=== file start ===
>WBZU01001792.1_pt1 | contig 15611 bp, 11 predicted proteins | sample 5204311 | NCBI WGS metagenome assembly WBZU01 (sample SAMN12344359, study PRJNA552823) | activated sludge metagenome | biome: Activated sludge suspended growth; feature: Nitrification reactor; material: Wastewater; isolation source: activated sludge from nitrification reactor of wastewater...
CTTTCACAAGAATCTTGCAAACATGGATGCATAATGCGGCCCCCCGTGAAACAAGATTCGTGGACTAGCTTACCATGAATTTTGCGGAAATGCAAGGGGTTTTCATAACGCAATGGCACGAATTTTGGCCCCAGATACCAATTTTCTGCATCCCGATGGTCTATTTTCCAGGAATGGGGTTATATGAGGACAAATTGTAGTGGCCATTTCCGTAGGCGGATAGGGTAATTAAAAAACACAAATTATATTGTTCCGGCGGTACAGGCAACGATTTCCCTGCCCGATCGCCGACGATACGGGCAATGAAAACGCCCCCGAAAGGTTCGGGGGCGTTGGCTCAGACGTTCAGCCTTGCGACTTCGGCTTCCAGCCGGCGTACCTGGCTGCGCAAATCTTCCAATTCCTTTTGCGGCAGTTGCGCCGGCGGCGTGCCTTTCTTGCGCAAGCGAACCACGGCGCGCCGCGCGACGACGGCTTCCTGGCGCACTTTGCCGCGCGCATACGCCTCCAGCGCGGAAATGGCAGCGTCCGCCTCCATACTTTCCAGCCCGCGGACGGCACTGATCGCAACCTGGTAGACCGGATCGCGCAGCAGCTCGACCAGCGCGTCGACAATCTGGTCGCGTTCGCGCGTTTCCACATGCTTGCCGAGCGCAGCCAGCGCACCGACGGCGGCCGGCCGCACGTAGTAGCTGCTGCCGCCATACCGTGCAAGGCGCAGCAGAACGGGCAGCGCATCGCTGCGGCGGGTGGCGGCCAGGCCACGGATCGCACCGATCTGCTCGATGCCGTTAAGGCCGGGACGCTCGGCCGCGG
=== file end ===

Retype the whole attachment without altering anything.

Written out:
>WBZU01001792.1_pt1 | contig 15611 bp, 11 predicted proteins | sample 5204311 | NCBI WGS metagenome assembly WBZU01 (sample SAMN12344359, study PRJNA552823) | activated sludge metagenome | biome: Activated sludge suspended growth; feature: Nitrification reactor; material: Wastewater; isolation source: activated sludge from nitrification reactor of wastewater...
CTTTCACAAGAATCTTGCAAACATGGATGCATAATGCGGCCCCCCGTGAAACAAGATTCGTGGACTAGCTTACCATGAATTTTGCGGAAATGCAAGGGGTTTTCATAACGCAATGGCACGAATTTTGGCCCCAGATACCAATTTTCTGCATCCCGATGGTCTATTTTCCAGGAATGGGGTTATATGAGGACAAATTGTAGTGGCCATTTCCGTAGGCGGATAGGGTAATTAAAAAACACAAATTATATTGTTCCGGCGGTACAGGCAACGATTTCCCTGCCCGATCGCCGACGATACGGGCAATGAAAACGCCCCCGAAAGGTTCGGGGGCGTTGGCTCAGACGTTCAGCCTTGCGACTTCGGCTTCCAGCCGGCGTACCTGGCTGCGCAAATCTTCCAATTCCTTTTGCGGCAGTTGCGCCGGCGGCGTGCCTTTCTTGCGCAAGCGAACCACGGCGCGCCGCGCGACGACGGCTTCCTGGCGCACTTTGCCGCGCGCATACGCCTCCAGCGCGGAAATGGCAGCGTCCGCCTCCATACTTTCCAGCCCGCGGACGGCACTGATCGCAACCTGGTAGACCGGATCGCGCAGCAGCTCGACCAGCGCGTCGACAATCTGGTCGCGTTCGCGCGTTTCCACATGCTTGCCGAGCGCAGCCAGCGCACCGACGGCGGCCGGCCGCACGTAGTAGCTGCTGCCGCCATACCGTGCAAGGCGCAGCAGAACGGGCAGCGCATCGCTGCGGCGGGTGGCGGCCAGGCCACGGATCGCACCGATCTGCTCGATGCCGTTAAGGCCGGGACGCTCGGCCGCGG